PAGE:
Designing an interface is not only about designing pretty static screens. In most cases, the way things interact will impact the quality of the User Experience. By giving users visual context and a clear understanding of how things function, we can ensure great usability.
At Significa, we create interacting prototypes/ animations that let developers know how things should interact and get user validation on the navigation and the final look.
This stage of the process gives us the consistency we need on the project. Having a single source of truth accessible increments speed and reduces friction to any future change.
The Design system is nothing more than a collection of components to be reused, guided by clear patterns that, together, are the building block of the entire interface.
Design Validation / Delivery
We have a Reviewer role who is responsible for QA’ing the Design from the Wireframes, Look & Feel, and Final Design phases and green light them for the next phase or Delivery.
A correctly made handover plays a fundamental role in what the Final Product will become. Usually, it includes an interface map, a Figma prototype, interactive redlines, the editable files, and the Design System with neatly named elements and video prototypes.
Check Significa’s Handbook: significa.co/handbook/interface-design
2. Read, learn, read some more…
In the beginning, it can seem a little tedious. Still, the truth is that despite all the lessons I’ve had at Significa, the books, articles, and guides were a tremendous help in this process of going from Graphic to Interface Design. Here is a reading list that helped me:
Human Interface Guidelines
Here you’ll find the primary and most essential concepts for Interface Design. From nominations, general sizes to behaviours.
About Face 4th Edition — Allan Cooper
If you want to get deep in this domain, this is a great book to read. I’ll be honest with you. I didn’t read the entire book, because it’s giant, but you can do similar and read the critical parts for yourself. For instance, Chapter 3: “Modeling Users: Personas and Goals” was essential for me to understand personas. If you don’t know what they are, you should read it.
Nielsen Norman Group
Personally speaking, User Experience Design has never been my strong suit. This page was so helpful in the most challenging times of Wireframes, User Testing, and justifying decisions. If you think the rational part of Design is the challenging one, you should look at Nielsen Norman Group’s videos/articles.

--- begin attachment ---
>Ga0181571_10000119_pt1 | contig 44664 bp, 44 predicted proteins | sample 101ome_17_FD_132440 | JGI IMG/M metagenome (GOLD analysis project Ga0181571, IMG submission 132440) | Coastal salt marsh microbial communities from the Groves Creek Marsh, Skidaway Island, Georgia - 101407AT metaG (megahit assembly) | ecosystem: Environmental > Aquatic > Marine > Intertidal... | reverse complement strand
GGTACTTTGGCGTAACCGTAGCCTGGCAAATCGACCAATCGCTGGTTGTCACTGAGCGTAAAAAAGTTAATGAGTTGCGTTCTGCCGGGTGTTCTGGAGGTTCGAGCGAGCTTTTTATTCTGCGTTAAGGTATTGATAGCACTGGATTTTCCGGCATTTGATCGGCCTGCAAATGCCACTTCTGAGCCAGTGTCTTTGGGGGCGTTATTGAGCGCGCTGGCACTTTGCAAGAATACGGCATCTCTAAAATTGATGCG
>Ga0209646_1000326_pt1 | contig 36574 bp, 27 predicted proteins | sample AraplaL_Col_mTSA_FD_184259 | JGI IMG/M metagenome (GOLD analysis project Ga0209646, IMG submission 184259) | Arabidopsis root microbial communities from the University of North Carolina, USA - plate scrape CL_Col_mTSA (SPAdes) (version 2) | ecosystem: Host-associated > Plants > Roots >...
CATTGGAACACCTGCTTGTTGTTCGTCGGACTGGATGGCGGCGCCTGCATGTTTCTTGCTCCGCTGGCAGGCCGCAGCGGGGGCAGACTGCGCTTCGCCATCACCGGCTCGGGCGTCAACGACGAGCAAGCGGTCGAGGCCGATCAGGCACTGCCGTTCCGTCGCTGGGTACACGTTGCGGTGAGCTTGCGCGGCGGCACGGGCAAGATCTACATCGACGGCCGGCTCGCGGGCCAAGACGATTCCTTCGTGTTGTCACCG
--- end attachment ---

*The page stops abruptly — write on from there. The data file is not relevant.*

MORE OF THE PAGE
A Book Apart
Although this edition has some outdated books, some of them are surprisingly interesting. For example: “Designing for Emotion” is an inspiring guide for principles of designing for humans.
3. Challenge yourself.
While I was starting at Significa, I was regularly given challenges to create something within a 30-minute deadline. That little pressure can prepare us for real projects. Naturally, the first ones won’t look great. But you’ll see, the more effort you put into it, the better the outcome will be.
Let me give you a list of challenges you can make for practice:
- Maps App
- 404 Page
- Temperature Control
- Pricing Table
- Invite People
- Profile Card
- Groupon Deal
- Alarm App
- Weather App
- Workout App
- Camera App
- Video Player
- Music Player
- Call App
- Visa Payment
- Product View
- Airplane Ticket
- Product Sales Widget
- App Onboarding
- Sign In
- Blog Page
- Search Results
- Design Agency Hero
I would have loved to have discovered an article like this when I was starting out. As I couldn’t find such, I wrote this one for those who are learning how to leave the Graphic Design world and discover the magic of thinking about users’ interests.
Nowadays, I know the difference between a good and an excellent designer, and here’s the difference: an excellent designer is able to put the product’s audience ahead of anything else, but at the same time making things look stunning and easy to interact with.